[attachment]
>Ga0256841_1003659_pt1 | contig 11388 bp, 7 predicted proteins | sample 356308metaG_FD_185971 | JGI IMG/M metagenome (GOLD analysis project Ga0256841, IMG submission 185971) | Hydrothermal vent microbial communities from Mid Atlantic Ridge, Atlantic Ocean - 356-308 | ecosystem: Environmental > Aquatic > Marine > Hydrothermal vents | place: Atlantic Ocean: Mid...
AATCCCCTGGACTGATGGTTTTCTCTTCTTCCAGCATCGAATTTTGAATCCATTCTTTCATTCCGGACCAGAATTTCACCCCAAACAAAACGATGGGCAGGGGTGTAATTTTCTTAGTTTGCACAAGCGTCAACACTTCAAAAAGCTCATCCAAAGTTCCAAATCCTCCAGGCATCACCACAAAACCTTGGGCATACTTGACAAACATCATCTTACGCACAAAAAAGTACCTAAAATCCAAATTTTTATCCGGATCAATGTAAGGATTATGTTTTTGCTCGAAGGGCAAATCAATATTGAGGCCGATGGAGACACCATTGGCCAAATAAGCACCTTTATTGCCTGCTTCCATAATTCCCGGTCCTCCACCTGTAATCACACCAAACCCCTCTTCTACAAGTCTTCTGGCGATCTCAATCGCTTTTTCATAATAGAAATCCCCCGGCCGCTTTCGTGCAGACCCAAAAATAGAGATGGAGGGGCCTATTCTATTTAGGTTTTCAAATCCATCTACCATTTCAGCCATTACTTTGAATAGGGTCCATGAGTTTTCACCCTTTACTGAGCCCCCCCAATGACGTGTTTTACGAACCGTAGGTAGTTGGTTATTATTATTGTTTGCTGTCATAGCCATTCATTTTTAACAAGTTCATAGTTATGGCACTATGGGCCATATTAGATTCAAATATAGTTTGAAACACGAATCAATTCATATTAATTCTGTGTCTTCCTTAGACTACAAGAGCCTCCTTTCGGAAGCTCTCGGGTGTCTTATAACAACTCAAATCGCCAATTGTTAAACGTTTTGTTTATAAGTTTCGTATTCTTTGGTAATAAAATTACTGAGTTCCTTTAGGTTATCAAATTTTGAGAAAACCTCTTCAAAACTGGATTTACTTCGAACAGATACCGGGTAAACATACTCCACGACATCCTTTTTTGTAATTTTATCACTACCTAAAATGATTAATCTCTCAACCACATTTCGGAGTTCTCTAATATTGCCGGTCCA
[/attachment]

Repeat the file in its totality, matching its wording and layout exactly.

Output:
>Ga0256841_1003659_pt1 | contig 11388 bp, 7 predicted proteins | sample 356308metaG_FD_185971 | JGI IMG/M metagenome (GOLD analysis project Ga0256841, IMG submission 185971) | Hydrothermal vent microbial communities from Mid Atlantic Ridge, Atlantic Ocean - 356-308 | ecosystem: Environmental > Aquatic > Marine > Hydrothermal vents | place: Atlantic Ocean: Mid...
AATCCCCTGGACTGATGGTTTTCTCTTCTTCCAGCATCGAATTTTGAATCCATTCTTTCATTCCGGACCAGAATTTCACCCCAAACAAAACGATGGGCAGGGGTGTAATTTTCTTAGTTTGCACAAGCGTCAACACTTCAAAAAGCTCATCCAAAGTTCCAAATCCTCCAGGCATCACCACAAAACCTTGGGCATACTTGACAAACATCATCTTACGCACAAAAAAGTACCTAAAATCCAAATTTTTATCCGGATCAATGTAAGGATTATGTTTTTGCTCGAAGGGCAAATCAATATTGAGGCCGATGGAGACACCATTGGCCAAATAAGCACCTTTATTGCCTGCTTCCATAATTCCCGGTCCTCCACCTGTAATCACACCAAACCCCTCTTCTACAAGTCTTCTGGCGATCTCAATCGCTTTTTCATAATAGAAATCCCCCGGCCGCTTTCGTGCAGACCCAAAAATAGAGATGGAGGGGCCTATTCTATTTAGGTTTTCAAATCCATCTACCATTTCAGCCATTACTTTGAATAGGGTCCATGAGTTTTCACCCTTTACTGAGCCCCCCCAATGACGTGTTTTACGAACCGTAGGTAGTTGGTTATTATTATTGTTTGCTGTCATAGCCATTCATTTTTAACAAGTTCATAGTTATGGCACTATGGGCCATATTAGATTCAAATATAGTTTGAAACACGAATCAATTCATATTAATTCTGTGTCTTCCTTAGACTACAAGAGCCTCCTTTCGGAAGCTCTCGGGTGTCTTATAACAACTCAAATCGCCAATTGTTAAACGTTTTGTTTATAAGTTTCGTATTCTTTGGTAATAAAATTACTGAGTTCCTTTAGGTTATCAAATTTTGAGAAAACCTCTTCAAAACTGGATTTACTTCGAACAGATACCGGGTAAACATACTCCACGACATCCTTTTTTGTAATTTTATCACTACCTAAAATGATTAATCTCTCAACCACATTTCGGAGTTCTCTAATATTGCCGGTCCA